Instead, you could use cross validation to estimate the performance of the modeling pipeline with threshold moving, but not to find a specific threshold value to use for a final model.

Hi Jason. Could you please elaborate more on this?

When we have CV cant we acerage G-mean ir F-measure from all folds and get threshold with best mean value? Could you give me an approach to do threshold tuning using also CV?

In my case, I average my metric from all folds and then sort by mean and std. At the end I get the threshold with max mean f1 and min std f1.

Any other better idea?

You can use cross-validation to estimate the performance of a model and report the mean f1 or gmean.

This is separate from threshold moving. You can can change how predicted probabilities are mapped to crisp class labels for evaluation by f1 and gmean by threshold moving and the threshold moving process could occur within cv.

Hello Jason,

How to draw ROC curve for imbalanced multiclass classifier.Found some notes regarding Micro and Macro averaging,but couldn’t get correct idea about ROC curve.For eg.,in 4 classes of samples ,whether it should have to consider all positive and negative classes for each classes together or separately.lf any article regarding this in detail.(I’m working on matalab platform)

ROC curves are for binary classification.

Hi Jason,

do you have any reference for thresholding in the multiclass case?

Sorry I do not.

Thanks Jason for the great article !

How we select the optimal threshold in case of one-class classification (i.e. we only have samples from one class) ?

Not sure you can, sorry.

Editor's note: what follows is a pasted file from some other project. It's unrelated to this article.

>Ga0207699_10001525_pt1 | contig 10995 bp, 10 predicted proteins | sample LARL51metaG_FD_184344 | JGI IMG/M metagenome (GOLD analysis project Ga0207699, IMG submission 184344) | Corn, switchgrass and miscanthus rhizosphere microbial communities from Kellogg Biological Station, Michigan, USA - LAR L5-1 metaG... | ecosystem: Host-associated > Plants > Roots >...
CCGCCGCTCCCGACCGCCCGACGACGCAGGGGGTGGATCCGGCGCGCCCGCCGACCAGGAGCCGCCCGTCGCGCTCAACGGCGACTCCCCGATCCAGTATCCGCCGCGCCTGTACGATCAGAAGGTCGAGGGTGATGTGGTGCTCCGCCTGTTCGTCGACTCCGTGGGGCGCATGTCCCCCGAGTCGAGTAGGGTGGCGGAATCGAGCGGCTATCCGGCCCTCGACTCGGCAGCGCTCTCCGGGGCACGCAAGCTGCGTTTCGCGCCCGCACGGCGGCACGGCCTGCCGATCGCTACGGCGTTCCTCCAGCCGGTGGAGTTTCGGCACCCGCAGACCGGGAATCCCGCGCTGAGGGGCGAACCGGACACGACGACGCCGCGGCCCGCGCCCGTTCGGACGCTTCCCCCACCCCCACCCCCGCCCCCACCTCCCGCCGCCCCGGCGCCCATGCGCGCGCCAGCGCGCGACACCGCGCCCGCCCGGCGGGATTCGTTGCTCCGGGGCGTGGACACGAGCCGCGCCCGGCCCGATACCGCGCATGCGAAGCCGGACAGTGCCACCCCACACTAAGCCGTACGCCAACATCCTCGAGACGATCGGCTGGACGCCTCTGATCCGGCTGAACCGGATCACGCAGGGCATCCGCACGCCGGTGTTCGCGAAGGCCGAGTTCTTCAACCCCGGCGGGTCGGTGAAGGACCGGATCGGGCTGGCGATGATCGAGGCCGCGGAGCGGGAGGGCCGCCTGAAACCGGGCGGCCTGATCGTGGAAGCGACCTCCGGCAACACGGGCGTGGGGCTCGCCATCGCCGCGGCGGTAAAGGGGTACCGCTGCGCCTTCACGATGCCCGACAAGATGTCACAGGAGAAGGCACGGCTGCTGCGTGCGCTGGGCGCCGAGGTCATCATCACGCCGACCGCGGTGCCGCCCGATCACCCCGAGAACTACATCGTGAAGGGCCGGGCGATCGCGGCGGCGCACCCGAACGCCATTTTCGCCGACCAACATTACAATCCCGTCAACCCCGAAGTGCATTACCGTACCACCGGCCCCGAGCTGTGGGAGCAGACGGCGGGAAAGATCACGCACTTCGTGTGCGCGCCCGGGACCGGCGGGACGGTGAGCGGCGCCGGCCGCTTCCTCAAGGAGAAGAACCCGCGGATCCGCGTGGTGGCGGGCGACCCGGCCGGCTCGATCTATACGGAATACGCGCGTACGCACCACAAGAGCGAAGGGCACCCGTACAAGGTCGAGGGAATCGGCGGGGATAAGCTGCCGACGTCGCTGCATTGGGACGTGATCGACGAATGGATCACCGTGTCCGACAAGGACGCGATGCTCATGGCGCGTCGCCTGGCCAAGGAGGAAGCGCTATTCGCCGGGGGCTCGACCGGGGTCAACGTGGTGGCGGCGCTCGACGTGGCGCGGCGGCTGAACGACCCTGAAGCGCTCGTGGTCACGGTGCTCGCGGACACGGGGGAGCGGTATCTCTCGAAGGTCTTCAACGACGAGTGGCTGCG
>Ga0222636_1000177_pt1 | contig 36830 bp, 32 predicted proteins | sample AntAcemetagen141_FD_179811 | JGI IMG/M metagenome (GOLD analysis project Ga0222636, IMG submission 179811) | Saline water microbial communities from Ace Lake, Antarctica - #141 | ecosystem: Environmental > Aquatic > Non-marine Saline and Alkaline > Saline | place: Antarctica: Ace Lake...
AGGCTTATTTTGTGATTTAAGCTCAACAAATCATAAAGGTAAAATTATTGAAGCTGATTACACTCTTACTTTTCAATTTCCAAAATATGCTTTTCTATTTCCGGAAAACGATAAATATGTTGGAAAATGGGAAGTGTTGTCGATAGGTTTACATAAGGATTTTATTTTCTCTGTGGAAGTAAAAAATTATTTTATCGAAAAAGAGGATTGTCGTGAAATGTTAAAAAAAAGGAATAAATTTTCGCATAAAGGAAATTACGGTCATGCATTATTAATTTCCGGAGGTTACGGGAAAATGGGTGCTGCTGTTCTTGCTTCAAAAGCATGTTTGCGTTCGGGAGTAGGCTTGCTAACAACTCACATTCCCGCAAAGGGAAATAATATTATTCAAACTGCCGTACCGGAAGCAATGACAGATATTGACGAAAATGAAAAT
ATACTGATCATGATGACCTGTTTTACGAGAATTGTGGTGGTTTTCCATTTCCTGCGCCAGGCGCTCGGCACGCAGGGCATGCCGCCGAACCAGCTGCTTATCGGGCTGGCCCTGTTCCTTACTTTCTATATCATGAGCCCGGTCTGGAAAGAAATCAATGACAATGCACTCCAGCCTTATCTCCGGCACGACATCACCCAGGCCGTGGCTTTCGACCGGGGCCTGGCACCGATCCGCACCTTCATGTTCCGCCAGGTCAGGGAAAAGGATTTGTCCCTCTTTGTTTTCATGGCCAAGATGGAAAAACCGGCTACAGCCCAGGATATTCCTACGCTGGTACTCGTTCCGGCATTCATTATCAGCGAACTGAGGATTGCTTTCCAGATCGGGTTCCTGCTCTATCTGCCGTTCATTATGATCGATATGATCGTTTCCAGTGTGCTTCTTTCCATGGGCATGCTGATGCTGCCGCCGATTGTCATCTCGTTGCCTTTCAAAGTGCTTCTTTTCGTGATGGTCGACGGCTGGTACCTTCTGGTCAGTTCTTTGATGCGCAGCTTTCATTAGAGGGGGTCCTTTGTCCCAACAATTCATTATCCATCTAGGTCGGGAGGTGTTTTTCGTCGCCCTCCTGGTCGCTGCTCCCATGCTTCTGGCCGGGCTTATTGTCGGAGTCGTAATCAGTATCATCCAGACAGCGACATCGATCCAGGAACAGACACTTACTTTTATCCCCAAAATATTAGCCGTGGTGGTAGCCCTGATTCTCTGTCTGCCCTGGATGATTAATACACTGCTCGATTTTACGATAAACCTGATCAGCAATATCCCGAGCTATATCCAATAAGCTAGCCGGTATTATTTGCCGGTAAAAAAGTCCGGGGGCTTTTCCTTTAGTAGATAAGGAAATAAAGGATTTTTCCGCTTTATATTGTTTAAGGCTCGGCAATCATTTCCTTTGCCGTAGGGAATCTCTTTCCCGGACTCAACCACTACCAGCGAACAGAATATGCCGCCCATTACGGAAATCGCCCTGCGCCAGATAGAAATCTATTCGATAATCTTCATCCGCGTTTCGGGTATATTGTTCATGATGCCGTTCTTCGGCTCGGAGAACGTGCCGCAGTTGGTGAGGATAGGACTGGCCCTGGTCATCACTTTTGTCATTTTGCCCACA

Hi Jason,

What is exactly the formula of the predict_proba here?

yhat = model.predict_proba(testX)

Is it taking the softmax function of logit scores from each class? i.e. converting numbers to probabilities?

It is a logistic regression model that predicts probabilities natively:

https://machinelearningmastery.com/logistic-regression-tutorial-for-machine-learning/

Thank you!

You’re welcome.

I ask few questions recently in various blogs on different topics here, however I did not get any notification if there was a reply. Should I expect any notification to my inbox or not?

No, the website does not notify you of a reply.

Hi Jason, thanks for the great article, I have two questions: 1. what is the difference between threshold tuning and Isotonic regression, could they be used at the same time or they are designed for different questions? 2. I tried the threshold tuning with my classifier, auc = 0.84, the best threshold with gmean is 0.0008 and the best threshold with P-R curve is 0.99885, is there anything wrong with my model ? any hint for this ? Thank you !

Threshold tuning is about mapping probabilities to labels.

Calibration is about changing the distribution of probabilities.

Compare model performance to a naive method to see if it has skill:

https://machinelearningmastery.com/naive-classifiers-imbalanced-classification-metrics/

Hi Jason, thanks for this post. I

was wondering if you could help me figure out what I need to in this case:

I have a 4-class classification problem that needs a high true positive and true negative rate across all classes.

The data is very imbalanced (65:30:3:2).

I have trained an XGBoost model that gives me a 85-80-65-60 true positive rate.

However, I don’t know how to tweak this to get well-calibrated probabilities. So far I have nested a CalibratedClassifierCV() on a OneVsRestClassifier(), but not sure if that’s the right way to go about it…

Can you please suggest a path?

You’re welcome.